Vertical asymptotes.

    

Definition 4.7.1   Let $ f$ be a function defined on a (pointed) neighborhood of $ x_0$ , where $ x_0 \in \mathbb{R}$ . If $ f$ has an infinite (one-sided) limit at $ x_0$ , then the line whose equation is $ x=x_0$ is an asymptote to the graph of $ f$ .

Example 4.7.2   Let $ f(x)=\frac 1x$ . As $ \underset{x \underset{<}{\rightarrow} 0}{\lim} f(x) = -\infty$ and $ \underset{x \underset{>}{\rightarrow} 0}{\lim} f(x) = +\infty$ , the $ y-$ axis is an asymptote to the graph of $ f$ (namely an hyperbola). Actually each one of these one-sided limits is enough to ensure the existence of the asymptote.

Figure 10: The $ y-$ axis as a vertical asymptote.
\begin{figure}\mbox{\epsfig{file=hyperbola.eps,height=5cm}}\end{figure}

Example 4.7.3   Let $ f(x)=\frac {\cos 2x}{\sin x}$ . This function is defined over $ \mathbb{R}-\{ k \pi, k \in \mathbb{Z} \}$ and is periodic with period $ 2\pi$ . Moreover the function is odd (please check this!). Let us compute the limits of $ f$ at the open ends of half a period, say $ (0, \pi)$ .

\begin{align*}\begin{cases}\underset{x \underset{<}{\rightarrow} 0 } \cos 2x = 1  \underset{x \underset{<}{\rightarrow} 0 } \sin x =0^- \end{cases}\end{align*} $\displaystyle \Longrightarrow \underset{x \underset{<}{\rightarrow} 0 } f(x)=-\infty.$    
\begin{align*}\begin{cases}\underset{x \underset{>}{\rightarrow} \pi } \cos 2x =...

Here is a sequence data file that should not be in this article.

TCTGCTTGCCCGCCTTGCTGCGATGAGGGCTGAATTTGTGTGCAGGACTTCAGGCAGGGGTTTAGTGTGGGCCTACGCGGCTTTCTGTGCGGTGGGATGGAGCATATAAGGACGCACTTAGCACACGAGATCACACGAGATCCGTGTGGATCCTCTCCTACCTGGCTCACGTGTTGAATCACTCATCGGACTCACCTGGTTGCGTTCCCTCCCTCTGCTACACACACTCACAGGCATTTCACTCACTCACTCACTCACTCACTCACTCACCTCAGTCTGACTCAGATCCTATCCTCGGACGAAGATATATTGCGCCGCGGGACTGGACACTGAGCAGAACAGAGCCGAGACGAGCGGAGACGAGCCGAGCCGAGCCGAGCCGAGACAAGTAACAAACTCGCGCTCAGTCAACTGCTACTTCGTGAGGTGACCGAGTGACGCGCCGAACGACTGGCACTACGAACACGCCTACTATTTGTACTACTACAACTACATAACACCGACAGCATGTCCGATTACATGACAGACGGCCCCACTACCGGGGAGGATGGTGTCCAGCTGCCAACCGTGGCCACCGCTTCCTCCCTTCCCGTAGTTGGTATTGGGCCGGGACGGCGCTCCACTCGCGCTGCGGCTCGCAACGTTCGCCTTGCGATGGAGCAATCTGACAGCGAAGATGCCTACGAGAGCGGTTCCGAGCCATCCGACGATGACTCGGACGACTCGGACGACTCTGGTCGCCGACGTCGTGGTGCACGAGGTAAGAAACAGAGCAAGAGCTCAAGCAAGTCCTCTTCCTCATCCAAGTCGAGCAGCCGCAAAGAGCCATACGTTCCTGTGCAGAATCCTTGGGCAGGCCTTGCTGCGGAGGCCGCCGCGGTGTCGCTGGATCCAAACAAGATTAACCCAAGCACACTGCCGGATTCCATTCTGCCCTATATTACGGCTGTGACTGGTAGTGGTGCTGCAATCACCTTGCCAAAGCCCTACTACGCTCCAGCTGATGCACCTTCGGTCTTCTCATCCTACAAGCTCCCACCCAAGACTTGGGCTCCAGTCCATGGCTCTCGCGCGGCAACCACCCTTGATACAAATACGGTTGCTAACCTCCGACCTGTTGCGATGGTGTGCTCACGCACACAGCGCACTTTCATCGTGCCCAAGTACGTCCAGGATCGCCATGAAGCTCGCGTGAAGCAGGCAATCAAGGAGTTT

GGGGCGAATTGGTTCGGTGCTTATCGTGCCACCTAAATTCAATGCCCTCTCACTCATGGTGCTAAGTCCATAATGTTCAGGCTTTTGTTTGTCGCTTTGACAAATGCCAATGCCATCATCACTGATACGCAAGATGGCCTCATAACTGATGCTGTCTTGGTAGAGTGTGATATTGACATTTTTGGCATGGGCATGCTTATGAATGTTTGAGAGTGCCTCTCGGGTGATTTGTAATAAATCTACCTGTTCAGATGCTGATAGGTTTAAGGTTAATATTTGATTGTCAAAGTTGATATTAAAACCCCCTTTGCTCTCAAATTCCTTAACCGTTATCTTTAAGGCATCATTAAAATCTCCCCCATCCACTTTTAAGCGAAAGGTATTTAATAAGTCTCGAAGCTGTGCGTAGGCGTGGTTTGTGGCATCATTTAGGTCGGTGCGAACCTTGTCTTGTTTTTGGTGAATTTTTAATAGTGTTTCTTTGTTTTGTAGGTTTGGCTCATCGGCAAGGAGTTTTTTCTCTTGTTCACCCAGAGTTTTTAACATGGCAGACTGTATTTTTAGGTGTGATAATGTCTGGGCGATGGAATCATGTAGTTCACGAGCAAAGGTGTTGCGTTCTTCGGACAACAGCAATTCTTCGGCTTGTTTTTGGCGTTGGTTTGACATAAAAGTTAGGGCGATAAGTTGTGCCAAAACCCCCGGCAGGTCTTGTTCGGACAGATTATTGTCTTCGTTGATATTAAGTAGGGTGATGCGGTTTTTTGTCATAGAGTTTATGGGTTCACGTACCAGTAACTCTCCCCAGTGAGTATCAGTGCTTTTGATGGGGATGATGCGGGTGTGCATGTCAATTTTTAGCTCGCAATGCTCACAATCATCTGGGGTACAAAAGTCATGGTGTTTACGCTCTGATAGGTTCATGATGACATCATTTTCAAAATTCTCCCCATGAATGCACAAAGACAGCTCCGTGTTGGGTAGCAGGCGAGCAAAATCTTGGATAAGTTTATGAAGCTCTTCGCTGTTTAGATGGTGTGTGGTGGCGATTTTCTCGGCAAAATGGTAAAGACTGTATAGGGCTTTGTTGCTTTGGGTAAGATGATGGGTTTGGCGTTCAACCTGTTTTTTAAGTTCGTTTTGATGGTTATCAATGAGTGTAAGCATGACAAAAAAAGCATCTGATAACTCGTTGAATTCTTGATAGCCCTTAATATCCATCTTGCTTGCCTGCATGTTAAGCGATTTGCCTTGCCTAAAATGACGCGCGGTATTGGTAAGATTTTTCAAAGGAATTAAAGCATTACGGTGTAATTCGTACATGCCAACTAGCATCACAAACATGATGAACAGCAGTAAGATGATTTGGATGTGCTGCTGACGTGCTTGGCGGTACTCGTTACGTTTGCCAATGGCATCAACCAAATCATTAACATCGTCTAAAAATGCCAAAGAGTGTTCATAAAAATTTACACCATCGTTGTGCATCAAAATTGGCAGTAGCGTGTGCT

...\underset{x \underset{<}{\rightarrow} \pi } \sin x = 0^+ \end{cases}\end{align*} $\displaystyle \Longrightarrow \underset{x \underset{<}{\rightarrow} \pi } f(x)=+\infty.$    

Hence the lines whose respective equations are $ x=0$ (the $ y-$ axis) and $ x=\pi$ are vertical asymptotes to the graph $ \mathcal{C}$ of $ f$ .

As $ f$ is odd, we have that the line whose equation is $ x=-\pi$ is a an asymptote to $ \mathcal{C}$ ; by periodicity we conclude that all the lines whose equations are $ x=k \pi$ , for integer $ k$ , are asymptotes to $ \mathcal{C}$ . Part of the graph of this function is displayed in Figure 11.

Figure 11: A graph with infinitely many vertical asymptotes.
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\epsfig{file=VertAsympt-Cos2x_Sinx.eps,height=5cm}
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At this point, we wish to mention a very common error: it is not sufficient for a function not to be defined at a single point $ x_0$ for the line whose equation is $ x=x_0$ to be an asymptote to the graph of $ f$ . For example, let $ f$ be given by $ f(x)=x \; \ln x$ . Then $ \underset{x \underset{>}{\rightarrow} 0}{\lim}
f(x)=0$ , and the $ y-$ axis is not an asymptote to the graph of $ f$ . See Figure 12.

Figure: The graph of $ f: \; x \mapsto x \ln x$ .
\begin{figure}\centering
\mbox{\epsfig{file=xLnx.eps,height=3.5cm}}\end{figure}

We said already that an infinite one-sided limit at $ x_0$ shows the existence of a vertical asymptote whose equation is $ x=x_0$ . In example function discussion rational function of exp we will see a situation where the function has two different one-sided limits at one point: the one is finite, the other is infinite, showing the existence of a vertical asymptote.

Noah Dana-Picard 2007-12-28